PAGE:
Only 2 percent of the cottages in Russia are equipped with fire alarms, according to Gulfstream Security Systems.
Issues of fire security should be taken into account at all stages of rebuilding suburban housing developments, as well as during occupation, developers said. There is not a single village in the Moscow region that would 100 percent meet standards for fire safety, according to participants at a home safety forum.
"It's typically like this: An architect creates a 'correct' design with fire zones, but the developer looks at it and understands that he is losing too much space," said Valentina Filonova, chief executive of Askvel.
Then begins the design's "adaptation." For example, there should be 20 meters between the fence and the forest, but developments get "embedded" into the forest because plots with trees are the most expensive and best sellers, she said.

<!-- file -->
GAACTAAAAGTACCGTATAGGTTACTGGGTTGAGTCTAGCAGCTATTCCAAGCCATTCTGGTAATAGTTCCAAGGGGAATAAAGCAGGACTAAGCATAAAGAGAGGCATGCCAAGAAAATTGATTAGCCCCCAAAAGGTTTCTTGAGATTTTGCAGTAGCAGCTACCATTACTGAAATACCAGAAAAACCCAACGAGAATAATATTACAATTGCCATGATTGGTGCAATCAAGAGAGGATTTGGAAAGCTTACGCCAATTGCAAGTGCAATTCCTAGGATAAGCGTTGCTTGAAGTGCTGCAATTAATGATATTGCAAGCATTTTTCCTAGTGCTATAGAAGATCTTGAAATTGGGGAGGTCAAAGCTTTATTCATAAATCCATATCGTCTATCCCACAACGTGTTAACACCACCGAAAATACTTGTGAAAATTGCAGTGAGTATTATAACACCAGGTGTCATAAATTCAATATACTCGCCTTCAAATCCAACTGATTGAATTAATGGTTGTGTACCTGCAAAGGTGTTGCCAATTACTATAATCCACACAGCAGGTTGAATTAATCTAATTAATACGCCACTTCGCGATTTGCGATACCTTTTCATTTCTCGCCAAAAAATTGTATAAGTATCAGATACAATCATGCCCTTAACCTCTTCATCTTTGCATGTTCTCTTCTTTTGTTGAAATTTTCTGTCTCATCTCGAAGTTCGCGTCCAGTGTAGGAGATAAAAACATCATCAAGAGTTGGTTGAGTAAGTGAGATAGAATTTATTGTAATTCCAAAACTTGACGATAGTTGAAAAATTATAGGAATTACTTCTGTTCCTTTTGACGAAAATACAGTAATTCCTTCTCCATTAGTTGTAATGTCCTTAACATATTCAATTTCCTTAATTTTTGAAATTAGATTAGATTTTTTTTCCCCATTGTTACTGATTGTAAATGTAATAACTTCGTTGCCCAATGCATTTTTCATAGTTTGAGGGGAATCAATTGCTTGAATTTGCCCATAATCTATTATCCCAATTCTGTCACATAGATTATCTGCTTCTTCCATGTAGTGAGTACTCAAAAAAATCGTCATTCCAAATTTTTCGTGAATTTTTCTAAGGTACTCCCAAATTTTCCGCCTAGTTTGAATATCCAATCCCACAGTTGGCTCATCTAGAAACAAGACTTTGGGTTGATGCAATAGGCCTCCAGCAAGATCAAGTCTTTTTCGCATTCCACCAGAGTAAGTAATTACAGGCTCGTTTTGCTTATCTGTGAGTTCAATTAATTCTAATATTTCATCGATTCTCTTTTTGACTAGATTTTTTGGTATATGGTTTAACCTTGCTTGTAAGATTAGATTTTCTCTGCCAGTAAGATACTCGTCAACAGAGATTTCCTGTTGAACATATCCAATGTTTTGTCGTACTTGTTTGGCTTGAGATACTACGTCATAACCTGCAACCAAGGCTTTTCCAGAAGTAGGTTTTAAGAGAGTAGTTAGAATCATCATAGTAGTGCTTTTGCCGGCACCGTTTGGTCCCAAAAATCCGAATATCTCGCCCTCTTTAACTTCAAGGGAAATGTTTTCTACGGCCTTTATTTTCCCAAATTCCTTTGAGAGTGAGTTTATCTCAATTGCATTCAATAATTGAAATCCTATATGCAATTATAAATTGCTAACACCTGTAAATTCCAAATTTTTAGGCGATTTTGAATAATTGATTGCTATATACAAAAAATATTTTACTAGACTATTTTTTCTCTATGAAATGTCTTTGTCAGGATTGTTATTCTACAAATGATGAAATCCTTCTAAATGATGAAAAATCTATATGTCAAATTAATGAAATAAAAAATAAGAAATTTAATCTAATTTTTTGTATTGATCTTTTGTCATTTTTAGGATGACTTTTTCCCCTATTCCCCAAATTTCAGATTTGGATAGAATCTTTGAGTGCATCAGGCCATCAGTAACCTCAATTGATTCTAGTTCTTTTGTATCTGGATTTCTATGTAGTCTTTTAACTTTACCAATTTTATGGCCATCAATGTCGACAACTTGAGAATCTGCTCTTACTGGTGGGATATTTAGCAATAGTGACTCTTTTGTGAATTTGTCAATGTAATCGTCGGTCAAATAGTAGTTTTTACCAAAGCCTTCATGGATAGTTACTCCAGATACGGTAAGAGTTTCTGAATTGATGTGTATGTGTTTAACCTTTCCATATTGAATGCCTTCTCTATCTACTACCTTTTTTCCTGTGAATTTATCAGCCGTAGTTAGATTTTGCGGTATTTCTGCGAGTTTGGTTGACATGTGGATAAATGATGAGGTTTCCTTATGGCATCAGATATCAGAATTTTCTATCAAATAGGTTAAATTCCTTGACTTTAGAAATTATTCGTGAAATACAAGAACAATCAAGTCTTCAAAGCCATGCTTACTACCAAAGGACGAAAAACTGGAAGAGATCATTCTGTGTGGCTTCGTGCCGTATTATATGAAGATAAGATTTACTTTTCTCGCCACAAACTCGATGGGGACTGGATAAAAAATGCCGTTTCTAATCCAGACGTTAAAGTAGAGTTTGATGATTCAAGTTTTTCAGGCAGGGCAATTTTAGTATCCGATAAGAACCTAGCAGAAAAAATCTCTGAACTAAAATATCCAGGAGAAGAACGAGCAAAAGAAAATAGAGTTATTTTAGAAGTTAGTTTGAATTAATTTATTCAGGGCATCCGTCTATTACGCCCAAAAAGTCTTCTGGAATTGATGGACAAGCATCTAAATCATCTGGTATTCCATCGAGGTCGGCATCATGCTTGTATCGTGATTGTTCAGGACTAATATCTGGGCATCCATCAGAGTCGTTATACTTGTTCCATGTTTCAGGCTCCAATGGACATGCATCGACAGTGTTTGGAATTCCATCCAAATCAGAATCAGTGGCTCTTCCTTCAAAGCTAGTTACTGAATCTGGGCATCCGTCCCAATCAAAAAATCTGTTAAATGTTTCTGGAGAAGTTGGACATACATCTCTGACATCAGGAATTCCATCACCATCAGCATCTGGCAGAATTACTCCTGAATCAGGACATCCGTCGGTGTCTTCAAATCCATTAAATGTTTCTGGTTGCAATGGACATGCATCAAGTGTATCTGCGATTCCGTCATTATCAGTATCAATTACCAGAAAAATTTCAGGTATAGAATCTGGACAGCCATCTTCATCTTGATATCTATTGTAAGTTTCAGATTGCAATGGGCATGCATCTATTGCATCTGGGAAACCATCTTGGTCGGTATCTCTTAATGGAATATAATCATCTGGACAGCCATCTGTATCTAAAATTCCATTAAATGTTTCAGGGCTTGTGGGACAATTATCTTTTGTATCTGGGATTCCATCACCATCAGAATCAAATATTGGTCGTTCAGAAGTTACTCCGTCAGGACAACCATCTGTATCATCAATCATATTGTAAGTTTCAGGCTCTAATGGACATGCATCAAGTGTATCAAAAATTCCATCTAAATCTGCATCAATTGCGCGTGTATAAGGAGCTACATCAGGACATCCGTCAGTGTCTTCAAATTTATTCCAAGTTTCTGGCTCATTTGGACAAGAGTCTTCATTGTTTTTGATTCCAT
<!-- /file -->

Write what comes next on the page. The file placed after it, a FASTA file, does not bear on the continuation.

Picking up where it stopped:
The Moscow region fires have forced suburban developers to purchase fire alarm systems and alert residents to the necessity of fire extinguishers in the home, as well as familiarize them with an emergency evacuation plan, said Oleg Parishsky, project director at Volzhskiye Dachi. After this summer, fire lessons may even be held, he said.
Housing developments need to be protected not only from natural fires, but from arson as well, said Anna Shishkina, head of marketing at Absolut Management.
"We erected a fence around one of our developments, but local residents didn't want to walk the extra 100 meters to get to the forests. Recently, they tried to light the fence on fire," she said.